“The best responsive site of 2012 was the BBC News mobile website,” says Paul Robert Lloyd, designer at Clearleft and author of .net’s monthly Responsive column. “While it doesn’t yet scale up to desktop browsers in terms of layout, it’s responsive in the truest sense of the word.
“Designed with a mobile-first mentality, it scales to meet different device characteristics beautifully. It is a fantastic example of progressive enhancement. There’s lots of discussion around responsive images, but the BBC’s approach is starkly pragmatic. The markup references just a single image, that for the headline story, and conditional loading means only more capable devices receive the highly optimised images for other stories. The site is not only accessible from any device but blazingly fast, too.
“In the next year, I’d like to see greater focus on performance over visual design and layout. In that regard, the BBC News mobile site is a great example for others to follow.”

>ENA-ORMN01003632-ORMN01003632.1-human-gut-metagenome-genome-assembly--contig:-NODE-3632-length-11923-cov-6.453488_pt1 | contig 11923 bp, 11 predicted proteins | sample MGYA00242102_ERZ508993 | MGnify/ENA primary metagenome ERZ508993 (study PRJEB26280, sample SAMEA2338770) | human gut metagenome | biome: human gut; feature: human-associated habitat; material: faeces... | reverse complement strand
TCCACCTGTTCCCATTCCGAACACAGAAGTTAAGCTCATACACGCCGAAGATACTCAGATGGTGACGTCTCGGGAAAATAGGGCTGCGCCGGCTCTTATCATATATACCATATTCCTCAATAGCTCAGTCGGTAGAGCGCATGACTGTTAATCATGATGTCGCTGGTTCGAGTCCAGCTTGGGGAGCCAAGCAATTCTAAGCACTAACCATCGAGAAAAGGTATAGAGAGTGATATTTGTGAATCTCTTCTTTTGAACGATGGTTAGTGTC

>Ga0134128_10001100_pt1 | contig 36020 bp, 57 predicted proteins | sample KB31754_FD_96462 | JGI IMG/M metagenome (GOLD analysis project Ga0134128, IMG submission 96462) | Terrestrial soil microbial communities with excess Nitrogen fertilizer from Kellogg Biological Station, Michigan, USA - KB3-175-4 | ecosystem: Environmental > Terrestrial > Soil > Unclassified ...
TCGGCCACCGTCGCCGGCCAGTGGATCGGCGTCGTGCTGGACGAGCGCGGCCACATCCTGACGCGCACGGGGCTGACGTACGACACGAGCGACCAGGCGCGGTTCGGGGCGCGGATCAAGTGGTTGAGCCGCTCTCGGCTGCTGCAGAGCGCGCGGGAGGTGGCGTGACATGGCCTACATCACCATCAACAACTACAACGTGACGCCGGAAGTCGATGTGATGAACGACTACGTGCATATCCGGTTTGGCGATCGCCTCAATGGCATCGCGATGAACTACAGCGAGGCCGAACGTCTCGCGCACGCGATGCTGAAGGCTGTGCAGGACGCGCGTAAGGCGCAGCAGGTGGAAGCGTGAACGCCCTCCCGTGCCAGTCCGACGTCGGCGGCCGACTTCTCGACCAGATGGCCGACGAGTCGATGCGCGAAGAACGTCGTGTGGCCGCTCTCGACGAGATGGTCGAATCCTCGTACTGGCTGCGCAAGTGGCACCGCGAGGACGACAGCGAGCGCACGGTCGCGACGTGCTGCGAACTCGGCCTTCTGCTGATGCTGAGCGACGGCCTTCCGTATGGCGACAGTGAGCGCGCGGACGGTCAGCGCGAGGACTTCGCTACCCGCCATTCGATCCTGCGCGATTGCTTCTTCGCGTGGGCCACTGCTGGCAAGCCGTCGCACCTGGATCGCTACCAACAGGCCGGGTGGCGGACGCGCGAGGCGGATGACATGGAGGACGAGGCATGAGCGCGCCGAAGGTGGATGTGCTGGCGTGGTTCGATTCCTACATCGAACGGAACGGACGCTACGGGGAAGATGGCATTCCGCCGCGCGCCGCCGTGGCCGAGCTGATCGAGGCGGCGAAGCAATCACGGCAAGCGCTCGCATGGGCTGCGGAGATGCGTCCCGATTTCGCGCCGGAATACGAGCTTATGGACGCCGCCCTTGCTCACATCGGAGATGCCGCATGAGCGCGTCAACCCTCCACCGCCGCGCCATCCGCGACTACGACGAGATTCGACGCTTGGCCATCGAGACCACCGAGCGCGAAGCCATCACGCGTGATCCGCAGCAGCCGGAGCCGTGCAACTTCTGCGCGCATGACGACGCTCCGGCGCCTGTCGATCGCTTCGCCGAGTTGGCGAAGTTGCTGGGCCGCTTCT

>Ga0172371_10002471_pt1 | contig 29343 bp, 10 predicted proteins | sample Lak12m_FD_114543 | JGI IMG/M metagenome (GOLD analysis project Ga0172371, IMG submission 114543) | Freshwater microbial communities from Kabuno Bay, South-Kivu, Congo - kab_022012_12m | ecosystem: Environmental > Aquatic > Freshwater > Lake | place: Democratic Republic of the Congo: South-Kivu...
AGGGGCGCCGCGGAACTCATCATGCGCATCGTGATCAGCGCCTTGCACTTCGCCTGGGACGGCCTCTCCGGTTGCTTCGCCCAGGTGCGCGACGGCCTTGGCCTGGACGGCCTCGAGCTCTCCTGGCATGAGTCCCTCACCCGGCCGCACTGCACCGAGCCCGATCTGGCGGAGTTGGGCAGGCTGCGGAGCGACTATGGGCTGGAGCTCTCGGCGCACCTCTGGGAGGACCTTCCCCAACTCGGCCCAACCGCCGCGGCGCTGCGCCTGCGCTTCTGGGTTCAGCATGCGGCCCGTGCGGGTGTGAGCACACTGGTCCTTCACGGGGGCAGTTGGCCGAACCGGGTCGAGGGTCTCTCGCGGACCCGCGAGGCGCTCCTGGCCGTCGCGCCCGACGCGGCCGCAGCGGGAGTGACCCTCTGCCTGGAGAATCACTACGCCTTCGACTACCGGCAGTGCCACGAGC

5. Build 2012
“One of my favourite parts of the year is to see what Andy McMillan and Kyle Meyer come up with for the new Build conference site,” enthuses Reagan Ray, lead designer and one third of Paravel. “They went responsive for the 2012 version and I think it’s their best effort to date. Can’t wait to see 2013.”
“Contents magazine may have an unfair advantage with Ethan Marcotte himself as their creative director – but nobody said my choices had to be fair,” says Mat Marquis, designer/developer working at Filament Group in Boston and founder and chair of the Responsive Images Community Group for the W3C.
“Contents boasts beautiful typography and an overall design that keeps their content – as one might expect – front and centre at any size. The design is backed by per-issue illustrations that wrap around the copy in differing ways depending on the breakpoint. The illustrations enhance the design, but never serve as a distraction. It’s a genuine pleasure to read, and that’s really what this ‘web design’ stuff is all about.”
“Again: choosing a site with Chris Coyier’s name on it feels a little like cheating, but fair’s fair – the guy is a beast, and he did a hell of a job with this redesign,” Mat Marquis laughs. “Chris manages an insane amount of useful information on his site and he does so with a design that’s not only logical and usable at every screen size, but has a ton of personality.